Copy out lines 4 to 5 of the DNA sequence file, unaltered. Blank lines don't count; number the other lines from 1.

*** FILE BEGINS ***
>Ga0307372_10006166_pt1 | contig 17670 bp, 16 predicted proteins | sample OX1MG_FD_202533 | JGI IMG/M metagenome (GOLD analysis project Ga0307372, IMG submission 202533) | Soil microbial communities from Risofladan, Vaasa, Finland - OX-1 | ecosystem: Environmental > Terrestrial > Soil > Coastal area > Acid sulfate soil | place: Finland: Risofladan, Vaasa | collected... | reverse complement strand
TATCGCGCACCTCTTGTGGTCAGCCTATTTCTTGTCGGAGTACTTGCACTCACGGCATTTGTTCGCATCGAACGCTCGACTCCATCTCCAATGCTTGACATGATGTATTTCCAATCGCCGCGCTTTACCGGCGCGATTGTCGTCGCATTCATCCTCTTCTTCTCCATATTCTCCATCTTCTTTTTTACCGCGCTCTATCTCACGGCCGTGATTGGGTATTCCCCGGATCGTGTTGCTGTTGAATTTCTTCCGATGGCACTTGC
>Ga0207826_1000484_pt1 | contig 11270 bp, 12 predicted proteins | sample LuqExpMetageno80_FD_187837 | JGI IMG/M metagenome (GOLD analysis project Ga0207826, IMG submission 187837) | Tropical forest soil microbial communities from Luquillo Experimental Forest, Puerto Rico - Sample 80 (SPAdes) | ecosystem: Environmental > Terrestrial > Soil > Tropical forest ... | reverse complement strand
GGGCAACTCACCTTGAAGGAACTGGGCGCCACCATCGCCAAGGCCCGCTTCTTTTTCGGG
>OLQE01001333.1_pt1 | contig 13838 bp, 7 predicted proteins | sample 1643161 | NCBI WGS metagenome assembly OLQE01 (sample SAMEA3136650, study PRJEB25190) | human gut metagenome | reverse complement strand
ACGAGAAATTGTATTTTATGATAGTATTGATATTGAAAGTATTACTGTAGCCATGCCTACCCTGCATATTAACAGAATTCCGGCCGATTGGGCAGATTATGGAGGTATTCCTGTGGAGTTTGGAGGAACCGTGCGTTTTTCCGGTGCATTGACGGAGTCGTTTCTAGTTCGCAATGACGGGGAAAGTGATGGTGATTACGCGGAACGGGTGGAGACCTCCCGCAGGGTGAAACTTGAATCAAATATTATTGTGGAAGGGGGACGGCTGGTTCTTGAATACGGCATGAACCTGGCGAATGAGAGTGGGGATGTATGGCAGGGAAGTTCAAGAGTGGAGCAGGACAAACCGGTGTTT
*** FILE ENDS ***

GGGCAACTCACCTTGAAGGAACTGGGCGCCACCATCGCCAAGGCCCGCTTCTTTTTCGGG
>OLQE01001333.1_pt1 | contig 13838 bp, 7 predicted proteins | sample 1643161 | NCBI WGS metagenome assembly OLQE01 (sample SAMEA3136650, study PRJEB25190) | human gut metagenome | reverse complement strand